Lord, thank you that I can be confident of the ultimate triumph of good over evil and that I am never alone. Lord, I praise you.

New Testament

John 11:1–44

1 Now a man named Lazarus was ill. He was from Bethany, the village of Mary and her sister Martha. 2 (This Mary, whose brother Lazarus now lay ill, was the same one who poured perfume on the Lord and wiped his feet with her hair.) 3 So the sisters sent word to Jesus, ‘Lord, the one you love is ill.’

4 When he heard this, Jesus said, ‘This illness will not end in death. No, it is for God’s glory so that God’s Son may be glorified through it.’ 5 Now Jesus loved Martha and her sister and Lazarus. 6 So when he heard that Lazarus was ill, he stayed where he was two more days, 7 and then he said to his disciples, ‘Let us go back to Judea.’

17 On his arrival, Jesus found that Lazarus had already been in the tomb for four days.

20 When Martha heard that Jesus was coming, she went out to meet him, but Mary stayed at home.

21 ‘Lord,’ Martha said to Jesus, ‘if you had been here, my brother would not have died. 22 But I know that even now God will give you whatever you ask.’

23 Jesus said to her, ‘Your brother will rise again.’

24 Martha answered, ‘I know he will rise again in the resurrection at the last day.’

25 Jesus said to her, ‘I am the resurrection and the life. The one who believes in me will live, even though they die; 26 and whoever lives by believing in me will never die. Do you believe this?’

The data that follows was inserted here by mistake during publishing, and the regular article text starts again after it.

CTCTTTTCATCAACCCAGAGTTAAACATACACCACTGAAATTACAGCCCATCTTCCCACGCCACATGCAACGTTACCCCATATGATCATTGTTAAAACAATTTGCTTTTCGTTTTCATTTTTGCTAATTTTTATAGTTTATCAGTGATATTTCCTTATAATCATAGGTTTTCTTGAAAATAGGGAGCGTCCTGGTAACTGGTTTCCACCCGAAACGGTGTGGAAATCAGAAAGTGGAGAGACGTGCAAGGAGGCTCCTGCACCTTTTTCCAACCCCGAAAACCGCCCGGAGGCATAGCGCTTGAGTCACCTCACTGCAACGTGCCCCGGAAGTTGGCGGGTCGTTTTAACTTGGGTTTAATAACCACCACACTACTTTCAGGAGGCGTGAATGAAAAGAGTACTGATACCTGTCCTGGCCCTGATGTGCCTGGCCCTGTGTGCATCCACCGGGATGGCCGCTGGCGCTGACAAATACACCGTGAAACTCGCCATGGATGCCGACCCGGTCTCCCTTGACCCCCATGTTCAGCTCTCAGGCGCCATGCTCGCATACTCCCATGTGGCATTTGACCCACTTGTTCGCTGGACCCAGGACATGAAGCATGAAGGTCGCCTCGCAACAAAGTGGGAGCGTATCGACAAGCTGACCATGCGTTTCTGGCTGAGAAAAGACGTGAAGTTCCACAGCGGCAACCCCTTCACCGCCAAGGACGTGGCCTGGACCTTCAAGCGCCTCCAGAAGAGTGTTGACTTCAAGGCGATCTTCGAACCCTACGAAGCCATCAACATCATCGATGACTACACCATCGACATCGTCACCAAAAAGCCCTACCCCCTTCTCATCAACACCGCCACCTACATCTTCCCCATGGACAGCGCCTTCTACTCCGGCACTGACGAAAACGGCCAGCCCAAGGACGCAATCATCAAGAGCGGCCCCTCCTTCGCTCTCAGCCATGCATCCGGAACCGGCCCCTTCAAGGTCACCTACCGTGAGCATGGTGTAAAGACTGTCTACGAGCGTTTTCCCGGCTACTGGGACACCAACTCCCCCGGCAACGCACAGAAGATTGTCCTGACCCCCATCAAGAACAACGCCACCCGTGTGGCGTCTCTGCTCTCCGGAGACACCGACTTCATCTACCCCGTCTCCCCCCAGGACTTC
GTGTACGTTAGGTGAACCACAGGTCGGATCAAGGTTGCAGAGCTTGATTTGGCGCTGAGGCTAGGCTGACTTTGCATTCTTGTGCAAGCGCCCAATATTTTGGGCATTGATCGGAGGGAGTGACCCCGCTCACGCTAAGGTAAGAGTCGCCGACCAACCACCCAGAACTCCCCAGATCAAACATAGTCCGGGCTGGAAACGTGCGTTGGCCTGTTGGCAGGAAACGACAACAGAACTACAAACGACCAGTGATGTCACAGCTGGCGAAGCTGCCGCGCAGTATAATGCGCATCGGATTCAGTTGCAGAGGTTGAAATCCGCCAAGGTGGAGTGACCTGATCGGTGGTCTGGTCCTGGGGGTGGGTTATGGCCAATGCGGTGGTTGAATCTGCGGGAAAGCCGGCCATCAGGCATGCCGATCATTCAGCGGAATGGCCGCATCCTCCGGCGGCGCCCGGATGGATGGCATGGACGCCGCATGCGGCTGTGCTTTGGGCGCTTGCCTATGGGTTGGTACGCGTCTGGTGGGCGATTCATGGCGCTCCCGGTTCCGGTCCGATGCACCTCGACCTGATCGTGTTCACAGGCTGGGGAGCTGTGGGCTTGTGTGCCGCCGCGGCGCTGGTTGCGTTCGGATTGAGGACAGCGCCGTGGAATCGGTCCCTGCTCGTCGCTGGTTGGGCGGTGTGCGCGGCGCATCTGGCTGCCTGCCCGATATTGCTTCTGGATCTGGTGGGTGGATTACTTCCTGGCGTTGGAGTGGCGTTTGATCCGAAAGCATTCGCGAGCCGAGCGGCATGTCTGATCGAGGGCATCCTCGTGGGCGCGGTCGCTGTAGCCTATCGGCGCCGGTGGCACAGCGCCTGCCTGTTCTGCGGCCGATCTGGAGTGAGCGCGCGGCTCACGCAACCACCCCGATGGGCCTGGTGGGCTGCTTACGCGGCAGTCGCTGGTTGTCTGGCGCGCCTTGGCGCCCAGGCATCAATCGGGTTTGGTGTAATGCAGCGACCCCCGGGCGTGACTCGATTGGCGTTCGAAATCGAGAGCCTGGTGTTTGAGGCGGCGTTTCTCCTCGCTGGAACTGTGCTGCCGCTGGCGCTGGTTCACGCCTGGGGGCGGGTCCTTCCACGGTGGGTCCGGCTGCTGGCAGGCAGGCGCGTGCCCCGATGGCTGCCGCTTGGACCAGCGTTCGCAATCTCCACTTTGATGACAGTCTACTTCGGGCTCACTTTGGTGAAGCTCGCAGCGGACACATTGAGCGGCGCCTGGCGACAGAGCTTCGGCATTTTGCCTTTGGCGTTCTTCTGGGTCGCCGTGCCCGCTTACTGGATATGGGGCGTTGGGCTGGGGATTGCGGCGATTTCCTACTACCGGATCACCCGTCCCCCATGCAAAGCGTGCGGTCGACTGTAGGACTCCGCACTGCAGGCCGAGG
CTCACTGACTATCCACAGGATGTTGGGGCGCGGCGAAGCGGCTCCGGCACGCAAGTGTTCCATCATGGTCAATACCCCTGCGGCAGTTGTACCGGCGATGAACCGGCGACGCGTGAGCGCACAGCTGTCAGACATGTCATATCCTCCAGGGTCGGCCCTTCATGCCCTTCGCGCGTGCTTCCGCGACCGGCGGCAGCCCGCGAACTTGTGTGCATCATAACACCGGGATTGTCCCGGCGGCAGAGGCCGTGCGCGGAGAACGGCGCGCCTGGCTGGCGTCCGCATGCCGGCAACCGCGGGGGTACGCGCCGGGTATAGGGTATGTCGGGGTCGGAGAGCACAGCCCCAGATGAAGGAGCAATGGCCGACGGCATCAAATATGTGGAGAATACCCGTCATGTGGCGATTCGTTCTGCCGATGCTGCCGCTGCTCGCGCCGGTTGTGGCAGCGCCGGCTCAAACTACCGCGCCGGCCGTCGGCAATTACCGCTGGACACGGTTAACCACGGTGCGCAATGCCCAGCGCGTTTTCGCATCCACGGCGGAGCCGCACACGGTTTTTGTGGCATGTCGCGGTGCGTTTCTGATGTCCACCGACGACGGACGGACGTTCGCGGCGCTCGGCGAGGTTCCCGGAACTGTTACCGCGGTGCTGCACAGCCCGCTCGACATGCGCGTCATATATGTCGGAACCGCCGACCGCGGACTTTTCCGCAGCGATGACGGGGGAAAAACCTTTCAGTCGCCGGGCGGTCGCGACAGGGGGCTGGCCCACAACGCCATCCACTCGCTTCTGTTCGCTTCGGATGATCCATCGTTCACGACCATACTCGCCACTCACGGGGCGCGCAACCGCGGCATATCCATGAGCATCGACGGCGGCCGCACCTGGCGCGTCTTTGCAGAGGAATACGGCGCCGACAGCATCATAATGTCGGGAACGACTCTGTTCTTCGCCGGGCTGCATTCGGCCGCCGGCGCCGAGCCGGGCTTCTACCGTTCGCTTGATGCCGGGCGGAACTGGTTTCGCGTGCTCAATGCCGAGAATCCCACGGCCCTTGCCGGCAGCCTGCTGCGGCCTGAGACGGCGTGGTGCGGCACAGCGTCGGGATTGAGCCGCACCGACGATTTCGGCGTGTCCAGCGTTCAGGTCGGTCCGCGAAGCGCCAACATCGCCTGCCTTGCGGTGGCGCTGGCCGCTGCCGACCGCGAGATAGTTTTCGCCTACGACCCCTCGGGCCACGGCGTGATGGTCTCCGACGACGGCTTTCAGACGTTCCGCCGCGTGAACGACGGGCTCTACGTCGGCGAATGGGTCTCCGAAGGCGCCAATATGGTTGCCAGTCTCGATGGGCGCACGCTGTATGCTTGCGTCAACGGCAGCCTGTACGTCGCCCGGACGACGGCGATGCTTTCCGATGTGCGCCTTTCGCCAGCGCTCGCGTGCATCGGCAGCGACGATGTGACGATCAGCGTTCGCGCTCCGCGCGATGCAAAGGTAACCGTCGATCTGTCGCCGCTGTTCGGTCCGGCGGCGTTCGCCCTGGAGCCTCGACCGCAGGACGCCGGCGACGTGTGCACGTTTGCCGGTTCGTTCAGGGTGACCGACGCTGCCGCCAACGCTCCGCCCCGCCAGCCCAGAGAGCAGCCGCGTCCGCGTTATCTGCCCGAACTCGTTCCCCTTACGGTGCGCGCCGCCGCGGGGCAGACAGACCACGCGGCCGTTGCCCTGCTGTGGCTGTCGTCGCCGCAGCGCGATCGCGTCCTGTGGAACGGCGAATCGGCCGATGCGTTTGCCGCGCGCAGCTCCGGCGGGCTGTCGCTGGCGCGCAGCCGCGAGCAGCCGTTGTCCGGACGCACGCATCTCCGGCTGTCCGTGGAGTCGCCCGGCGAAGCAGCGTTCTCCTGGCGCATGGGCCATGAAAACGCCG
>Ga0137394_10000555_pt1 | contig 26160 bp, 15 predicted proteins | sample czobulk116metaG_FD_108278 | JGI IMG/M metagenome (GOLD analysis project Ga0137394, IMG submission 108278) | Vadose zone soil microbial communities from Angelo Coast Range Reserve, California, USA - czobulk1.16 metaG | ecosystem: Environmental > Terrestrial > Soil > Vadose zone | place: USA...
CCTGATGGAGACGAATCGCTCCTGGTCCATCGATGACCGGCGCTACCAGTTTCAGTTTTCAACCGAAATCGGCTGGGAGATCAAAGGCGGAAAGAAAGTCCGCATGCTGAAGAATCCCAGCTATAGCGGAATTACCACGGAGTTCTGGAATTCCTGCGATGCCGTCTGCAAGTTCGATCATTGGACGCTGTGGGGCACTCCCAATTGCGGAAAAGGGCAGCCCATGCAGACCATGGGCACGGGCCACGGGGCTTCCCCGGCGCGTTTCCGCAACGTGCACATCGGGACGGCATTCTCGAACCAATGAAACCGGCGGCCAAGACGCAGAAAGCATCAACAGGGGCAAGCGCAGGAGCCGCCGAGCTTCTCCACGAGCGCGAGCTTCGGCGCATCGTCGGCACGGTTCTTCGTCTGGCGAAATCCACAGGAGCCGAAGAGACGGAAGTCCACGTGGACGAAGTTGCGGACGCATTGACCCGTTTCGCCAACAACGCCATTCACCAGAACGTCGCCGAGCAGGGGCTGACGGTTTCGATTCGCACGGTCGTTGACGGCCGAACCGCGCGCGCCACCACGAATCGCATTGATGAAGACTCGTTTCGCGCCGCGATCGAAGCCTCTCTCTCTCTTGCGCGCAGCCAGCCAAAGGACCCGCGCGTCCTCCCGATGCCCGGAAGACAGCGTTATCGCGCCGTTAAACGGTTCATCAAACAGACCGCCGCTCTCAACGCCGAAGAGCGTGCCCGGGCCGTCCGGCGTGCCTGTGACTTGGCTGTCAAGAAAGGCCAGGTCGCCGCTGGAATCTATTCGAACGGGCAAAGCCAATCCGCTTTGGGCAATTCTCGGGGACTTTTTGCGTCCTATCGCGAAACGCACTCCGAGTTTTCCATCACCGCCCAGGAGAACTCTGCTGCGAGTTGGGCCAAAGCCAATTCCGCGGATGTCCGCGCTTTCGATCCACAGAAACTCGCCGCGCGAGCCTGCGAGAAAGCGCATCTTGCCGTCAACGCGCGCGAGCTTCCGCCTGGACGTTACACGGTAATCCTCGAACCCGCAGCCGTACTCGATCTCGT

27 ‘Yes, Lord,’ she replied, ‘I believe that you are the Messiah, the Son of God, who is to come into the world.’

32 When Mary reached the place where Jesus was and saw him, she fell at his feet and said, ‘Lord, if you had been here, my brother would not have died.’

33 When Jesus saw her weeping, and the Jews who had come along with her also weeping, he was deeply moved in spirit and troubled. 34 ‘Where have you laid him?’ he asked.
‘Come and see, Lord,’ they replied.

35 Jesus wept.

36 Then the Jews said, ‘See how he loved him!’

37 But some of them said, ‘Could not he who opened the eyes of the blind man have kept this man from dying?’

38 Jesus, once more deeply moved, came to the tomb. It was a cave with a stone laid across the entrance. 39 ‘Take away the stone,’ he said.

But, Lord,’ said Martha, the sister of the dead man, ‘by this time there is a bad odour, for he has been there four days.’

40 Then Jesus said, ‘Did I not tell you that if you believe, you will see the glory of God?’

41 So they took away the stone. Then Jesus looked up and said, ‘Father, I thank you that you have heard me. 42 I knew that you always hear me, but I said this for the benefit of the people standing here, that they may believe that you sent me.’

43 When he had said this, Jesus called in a loud voice, ‘Lazarus, come out!’ 44 The dead man came out, his hands and feet wrapped with strips of linen, and a cloth round his face. Jesus said to them, ‘Take off the grave clothes and let him go.’


Hope in the resurrection of Jesus

Do you fear death? Many people are afraid of death. But if you put your faith in Jesus, you do not need to fear death. Jesus has defeated the power of death.

I once heard the English comedian, Russell Brand, say, ‘Laughter is addictive because of the inevitability of death. It gives us a temporary escape – for the moment it stops the fear of the inevitability of death.’ Every human being will face the ‘trouble’ of death. Where does your hope lie?